May 27: Bob Dylan & The Hawks, London 1966

bob dylan london 1966

The final show of the 1966 world tour. Thankfully the entire acoustic half has emerged on acetate. CBS in fact recorded both nights at the Royal Albert Hall for a possible live album. Before performing “Visions of Johanna,” Dylan launches into a verbal attack on those critics who accuse him of writing drug songs, informing them the next song, “is not a drurg [sic} song. It’s just vulgar to think so.” But the highlight of this, the final 1966 acoustic set is a six-and-a-half minute “Just Like a Woman,” Dylan veering in and out of control of his phrasing. During the electric set, tempers, both on and offrhe stage, become frayed. Before “I Don’t Believe You,” Dylan announces, “I get accused of dismissing my old songs. That’s not true. I luuurve my old songs.” At the time critics are divided as to the merits of the two London shows. Ray Coleman, in Disc and Music Echo, felt that Dylan, “insults his own talents … [with} a shamble of noise.” The London Times reviewer, writing up the first London show, much preferred the acoustic set, entitling his article, “The Better Half of Dylan.” After Dylan· s motorcycle accident, though, the shows will quickly achieve mythic status.
~Clinton Heylin (Bob Dylan: A Life in Stolen Moments Day by Day 1941-1995)

Royal Albert Hall
London, England
27 May 1966


  • Bob Dylan (vocal & electric guitar)
  • Robbie Robertson (electric guitar)
  • Garth Hudson (organ), Rick Danko (bass)
  • Richard Manuel (piano)
  • Mickey Jones (drums)

The last three songs of the May 27 acoustic set at Royal Albert Hall are good enough to stand next to the best work of any twentieth century artist (performer, painter, poet, mathematician… )
~Paul Williams (Bob Dylan Performing Artist I: The Early Years 1960-1973)

  1. She Belongs To Me
  2. Fourth Time Around
  3. Visions Of Johanna
  4. It’s All Over Now, Baby Blue
  5. Desolation Row

  6. Just Like A Woman
    But the highlight is a six-and-a-half minute ‘Just Like A Woman’ Dylan veering in and out of control of his phrasing.
    ~Clinton Heylin (A Life In Stolen Moments)
  7. Mr. Tambourine Man
  8. Tell Me, Momma
  9. I Don’t Believe You (She Acts Like We Never Have Met)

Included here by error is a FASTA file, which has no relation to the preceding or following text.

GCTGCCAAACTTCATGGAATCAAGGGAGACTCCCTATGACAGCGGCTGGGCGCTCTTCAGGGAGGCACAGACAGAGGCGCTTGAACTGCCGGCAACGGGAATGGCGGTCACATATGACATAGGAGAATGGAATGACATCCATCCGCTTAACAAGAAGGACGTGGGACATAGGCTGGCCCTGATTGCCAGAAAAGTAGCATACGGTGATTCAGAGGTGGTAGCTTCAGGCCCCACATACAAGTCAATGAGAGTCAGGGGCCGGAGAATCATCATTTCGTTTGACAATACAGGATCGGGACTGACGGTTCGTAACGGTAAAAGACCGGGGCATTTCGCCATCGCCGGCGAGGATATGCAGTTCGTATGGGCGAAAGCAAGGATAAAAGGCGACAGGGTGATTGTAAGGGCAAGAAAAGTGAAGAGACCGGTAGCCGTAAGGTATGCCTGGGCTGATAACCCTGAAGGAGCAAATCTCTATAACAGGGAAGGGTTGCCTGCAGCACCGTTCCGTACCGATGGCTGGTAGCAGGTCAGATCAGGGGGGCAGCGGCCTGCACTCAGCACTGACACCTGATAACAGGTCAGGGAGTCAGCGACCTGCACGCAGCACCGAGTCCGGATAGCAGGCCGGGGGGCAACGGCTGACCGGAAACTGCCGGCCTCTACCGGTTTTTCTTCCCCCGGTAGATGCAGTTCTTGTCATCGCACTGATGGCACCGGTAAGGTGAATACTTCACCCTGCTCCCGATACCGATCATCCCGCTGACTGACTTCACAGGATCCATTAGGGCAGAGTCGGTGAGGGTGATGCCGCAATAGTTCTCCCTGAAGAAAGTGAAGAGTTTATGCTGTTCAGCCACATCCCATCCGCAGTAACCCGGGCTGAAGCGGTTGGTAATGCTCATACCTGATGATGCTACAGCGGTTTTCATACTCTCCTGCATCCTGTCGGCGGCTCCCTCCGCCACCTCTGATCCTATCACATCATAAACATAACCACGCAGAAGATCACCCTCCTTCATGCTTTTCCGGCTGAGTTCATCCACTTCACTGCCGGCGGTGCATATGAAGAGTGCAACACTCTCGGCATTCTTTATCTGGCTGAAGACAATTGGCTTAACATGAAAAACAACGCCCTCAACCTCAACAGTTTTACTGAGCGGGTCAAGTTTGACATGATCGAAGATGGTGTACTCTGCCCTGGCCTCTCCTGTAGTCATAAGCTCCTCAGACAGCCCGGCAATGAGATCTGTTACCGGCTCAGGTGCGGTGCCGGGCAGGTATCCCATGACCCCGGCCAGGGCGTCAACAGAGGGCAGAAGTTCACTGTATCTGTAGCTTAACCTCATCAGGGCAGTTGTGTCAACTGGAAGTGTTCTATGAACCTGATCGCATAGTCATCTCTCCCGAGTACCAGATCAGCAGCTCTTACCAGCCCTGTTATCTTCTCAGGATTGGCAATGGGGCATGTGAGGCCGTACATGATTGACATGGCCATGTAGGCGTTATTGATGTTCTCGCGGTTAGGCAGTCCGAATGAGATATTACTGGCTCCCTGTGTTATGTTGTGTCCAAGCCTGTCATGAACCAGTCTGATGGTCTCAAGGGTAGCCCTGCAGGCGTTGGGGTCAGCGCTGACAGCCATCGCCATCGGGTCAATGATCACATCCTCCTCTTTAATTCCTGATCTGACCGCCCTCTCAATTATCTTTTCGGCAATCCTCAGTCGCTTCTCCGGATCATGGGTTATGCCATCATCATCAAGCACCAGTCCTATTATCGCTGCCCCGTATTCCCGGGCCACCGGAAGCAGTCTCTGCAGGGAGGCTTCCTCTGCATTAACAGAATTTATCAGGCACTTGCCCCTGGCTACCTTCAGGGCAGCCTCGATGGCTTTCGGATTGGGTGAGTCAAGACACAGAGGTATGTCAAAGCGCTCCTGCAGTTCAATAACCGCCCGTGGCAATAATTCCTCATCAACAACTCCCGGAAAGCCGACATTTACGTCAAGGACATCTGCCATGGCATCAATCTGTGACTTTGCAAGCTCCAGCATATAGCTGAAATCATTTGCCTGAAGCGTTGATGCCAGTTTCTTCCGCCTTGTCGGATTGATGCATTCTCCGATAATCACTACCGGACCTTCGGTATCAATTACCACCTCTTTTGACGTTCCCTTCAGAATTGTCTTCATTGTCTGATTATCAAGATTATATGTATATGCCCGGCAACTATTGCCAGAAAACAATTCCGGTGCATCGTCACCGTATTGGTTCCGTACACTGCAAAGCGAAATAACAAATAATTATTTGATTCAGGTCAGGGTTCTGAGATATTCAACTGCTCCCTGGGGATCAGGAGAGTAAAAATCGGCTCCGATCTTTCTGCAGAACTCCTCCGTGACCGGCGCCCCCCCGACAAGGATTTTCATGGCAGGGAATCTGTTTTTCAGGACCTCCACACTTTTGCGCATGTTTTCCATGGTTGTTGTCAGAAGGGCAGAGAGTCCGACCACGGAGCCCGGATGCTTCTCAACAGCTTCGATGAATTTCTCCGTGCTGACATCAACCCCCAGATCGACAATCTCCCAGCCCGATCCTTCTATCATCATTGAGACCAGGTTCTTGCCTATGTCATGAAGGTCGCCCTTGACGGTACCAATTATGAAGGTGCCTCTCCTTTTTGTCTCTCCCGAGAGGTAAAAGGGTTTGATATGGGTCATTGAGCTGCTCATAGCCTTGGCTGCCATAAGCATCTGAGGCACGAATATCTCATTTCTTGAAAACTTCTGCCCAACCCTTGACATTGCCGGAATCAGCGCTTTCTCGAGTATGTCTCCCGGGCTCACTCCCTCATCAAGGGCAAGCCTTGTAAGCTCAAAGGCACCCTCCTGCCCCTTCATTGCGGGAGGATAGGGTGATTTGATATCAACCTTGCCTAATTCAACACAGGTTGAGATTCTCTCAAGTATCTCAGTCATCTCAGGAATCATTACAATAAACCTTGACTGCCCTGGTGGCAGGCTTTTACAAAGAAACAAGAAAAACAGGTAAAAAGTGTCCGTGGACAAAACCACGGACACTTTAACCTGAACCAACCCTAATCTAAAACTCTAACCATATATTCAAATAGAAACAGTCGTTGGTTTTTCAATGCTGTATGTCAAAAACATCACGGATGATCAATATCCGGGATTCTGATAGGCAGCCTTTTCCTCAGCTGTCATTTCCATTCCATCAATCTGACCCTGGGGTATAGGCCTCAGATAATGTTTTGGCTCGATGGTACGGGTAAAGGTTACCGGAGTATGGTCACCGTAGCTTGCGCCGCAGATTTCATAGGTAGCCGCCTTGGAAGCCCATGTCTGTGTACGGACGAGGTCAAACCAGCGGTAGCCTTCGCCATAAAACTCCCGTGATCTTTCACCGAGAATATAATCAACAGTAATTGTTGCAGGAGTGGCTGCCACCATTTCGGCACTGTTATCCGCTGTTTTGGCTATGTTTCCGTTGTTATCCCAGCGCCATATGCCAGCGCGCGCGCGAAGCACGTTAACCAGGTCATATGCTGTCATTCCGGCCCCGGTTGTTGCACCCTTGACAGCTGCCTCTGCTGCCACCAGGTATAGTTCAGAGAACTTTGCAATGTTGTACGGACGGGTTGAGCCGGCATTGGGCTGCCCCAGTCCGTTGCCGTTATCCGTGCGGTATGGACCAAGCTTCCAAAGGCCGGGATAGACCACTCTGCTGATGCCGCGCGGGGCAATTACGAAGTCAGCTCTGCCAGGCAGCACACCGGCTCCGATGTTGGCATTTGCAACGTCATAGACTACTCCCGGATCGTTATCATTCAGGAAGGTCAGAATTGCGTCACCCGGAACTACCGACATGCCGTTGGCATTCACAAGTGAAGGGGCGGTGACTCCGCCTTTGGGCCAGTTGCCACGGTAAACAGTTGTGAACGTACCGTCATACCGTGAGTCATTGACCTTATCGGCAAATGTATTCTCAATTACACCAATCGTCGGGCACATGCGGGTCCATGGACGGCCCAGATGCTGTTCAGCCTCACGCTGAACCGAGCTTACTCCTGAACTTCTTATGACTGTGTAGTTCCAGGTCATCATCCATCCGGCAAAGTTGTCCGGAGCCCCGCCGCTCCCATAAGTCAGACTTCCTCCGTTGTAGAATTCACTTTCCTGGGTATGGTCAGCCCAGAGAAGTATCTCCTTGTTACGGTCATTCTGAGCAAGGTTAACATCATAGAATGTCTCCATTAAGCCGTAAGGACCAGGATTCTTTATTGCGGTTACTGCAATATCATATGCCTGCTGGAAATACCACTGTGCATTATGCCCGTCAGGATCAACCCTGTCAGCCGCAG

10. Baby Let Me Follow You Down (Eric von Schmidt)
  11. Just Like Tom Thumb’s Blues
  12. Leopard-Skin Pill-Box Hat
  13. One Too Many Mornings
  14. Ballad Of A Thin Man
  15. Like A Rolling Stone

bob dylan london 1966


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8 thoughts on “May 27: Bob Dylan & The Hawks, London 1966”

  1. I was 4 years old in 1966….and I’m still hearing things on BLONDE and live recordings from then that are new to me this very day. There’s an aura that’s thick enough to cut with a chainsaw. It all boils down to artist refusing to cater to the expectations of his “fans.” And that is why his performances crackle with bolts of static electricity. Geranium kiss!!!!!

  2. Johanna’s Visions, can’t thank you enough for your posts. Every day is a new adventure. RJF

  3. Dylan is not spitting venom on “Like A Rolling Stone.” Anyone who has ever actually sung on a stage will be able to hear that he’s exhausted, out of breath. His inner reserves are so depleted that he’s just heaving it up blindly and wearily, sometimes hitting it, often not. Having been in that place a time or two, I can’t find this performance beautiful.

  4. The crackling of the lps here — ghosts of electricity gone so long ago –reminds me of better days, but some memories are haunting like the echo of Bob’s voice in these great recordings.

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